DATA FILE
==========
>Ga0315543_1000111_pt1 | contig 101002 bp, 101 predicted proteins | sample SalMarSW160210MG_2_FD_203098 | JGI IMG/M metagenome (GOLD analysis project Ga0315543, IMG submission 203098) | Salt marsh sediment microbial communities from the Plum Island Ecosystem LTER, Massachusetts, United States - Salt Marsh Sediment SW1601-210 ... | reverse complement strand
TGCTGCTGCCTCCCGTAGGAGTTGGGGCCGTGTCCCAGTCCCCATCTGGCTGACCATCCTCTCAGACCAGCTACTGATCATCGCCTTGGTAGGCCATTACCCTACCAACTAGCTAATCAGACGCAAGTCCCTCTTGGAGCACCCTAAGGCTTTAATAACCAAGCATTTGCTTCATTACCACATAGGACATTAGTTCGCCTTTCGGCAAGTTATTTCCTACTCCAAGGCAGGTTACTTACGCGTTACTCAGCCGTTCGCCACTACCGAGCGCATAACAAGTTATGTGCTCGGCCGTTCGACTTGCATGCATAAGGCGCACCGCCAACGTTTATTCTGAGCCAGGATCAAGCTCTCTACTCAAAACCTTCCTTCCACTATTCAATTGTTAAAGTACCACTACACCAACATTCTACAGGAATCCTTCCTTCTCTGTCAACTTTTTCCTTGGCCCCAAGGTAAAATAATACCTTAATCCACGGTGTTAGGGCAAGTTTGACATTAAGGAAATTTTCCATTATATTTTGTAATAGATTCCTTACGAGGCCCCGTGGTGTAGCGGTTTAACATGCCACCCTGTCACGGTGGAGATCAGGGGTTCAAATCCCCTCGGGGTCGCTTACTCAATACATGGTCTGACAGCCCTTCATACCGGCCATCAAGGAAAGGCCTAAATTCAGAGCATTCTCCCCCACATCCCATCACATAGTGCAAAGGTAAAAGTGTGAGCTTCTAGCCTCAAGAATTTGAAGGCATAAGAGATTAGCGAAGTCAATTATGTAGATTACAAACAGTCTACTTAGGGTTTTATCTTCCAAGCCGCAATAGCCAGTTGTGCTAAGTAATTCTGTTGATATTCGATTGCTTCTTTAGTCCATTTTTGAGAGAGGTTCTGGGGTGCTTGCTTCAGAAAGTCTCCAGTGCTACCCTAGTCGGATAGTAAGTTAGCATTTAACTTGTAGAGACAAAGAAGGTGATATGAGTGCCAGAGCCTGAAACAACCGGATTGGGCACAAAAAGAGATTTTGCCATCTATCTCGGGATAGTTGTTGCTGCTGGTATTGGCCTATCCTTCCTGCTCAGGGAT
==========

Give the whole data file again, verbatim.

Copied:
>Ga0315543_1000111_pt1 | contig 101002 bp, 101 predicted proteins | sample SalMarSW160210MG_2_FD_203098 | JGI IMG/M metagenome (GOLD analysis project Ga0315543, IMG submission 203098) | Salt marsh sediment microbial communities from the Plum Island Ecosystem LTER, Massachusetts, United States - Salt Marsh Sediment SW1601-210 ... | reverse complement strand
TGCTGCTGCCTCCCGTAGGAGTTGGGGCCGTGTCCCAGTCCCCATCTGGCTGACCATCCTCTCAGACCAGCTACTGATCATCGCCTTGGTAGGCCATTACCCTACCAACTAGCTAATCAGACGCAAGTCCCTCTTGGAGCACCCTAAGGCTTTAATAACCAAGCATTTGCTTCATTACCACATAGGACATTAGTTCGCCTTTCGGCAAGTTATTTCCTACTCCAAGGCAGGTTACTTACGCGTTACTCAGCCGTTCGCCACTACCGAGCGCATAACAAGTTATGTGCTCGGCCGTTCGACTTGCATGCATAAGGCGCACCGCCAACGTTTATTCTGAGCCAGGATCAAGCTCTCTACTCAAAACCTTCCTTCCACTATTCAATTGTTAAAGTACCACTACACCAACATTCTACAGGAATCCTTCCTTCTCTGTCAACTTTTTCCTTGGCCCCAAGGTAAAATAATACCTTAATCCACGGTGTTAGGGCAAGTTTGACATTAAGGAAATTTTCCATTATATTTTGTAATAGATTCCTTACGAGGCCCCGTGGTGTAGCGGTTTAACATGCCACCCTGTCACGGTGGAGATCAGGGGTTCAAATCCCCTCGGGGTCGCTTACTCAATACATGGTCTGACAGCCCTTCATACCGGCCATCAAGGAAAGGCCTAAATTCAGAGCATTCTCCCCCACATCCCATCACATAGTGCAAAGGTAAAAGTGTGAGCTTCTAGCCTCAAGAATTTGAAGGCATAAGAGATTAGCGAAGTCAATTATGTAGATTACAAACAGTCTACTTAGGGTTTTATCTTCCAAGCCGCAATAGCCAGTTGTGCTAAGTAATTCTGTTGATATTCGATTGCTTCTTTAGTCCATTTTTGAGAGAGGTTCTGGGGTGCTTGCTTCAGAAAGTCTCCAGTGCTACCCTAGTCGGATAGTAAGTTAGCATTTAACTTGTAGAGACAAAGAAGGTGATATGAGTGCCAGAGCCTGAAACAACCGGATTGGGCACAAAAAGAGATTTTGCCATCTATCTCGGGATAGTTGTTGCTGCTGGTATTGGCCTATCCTTCCTGCTCAGGGAT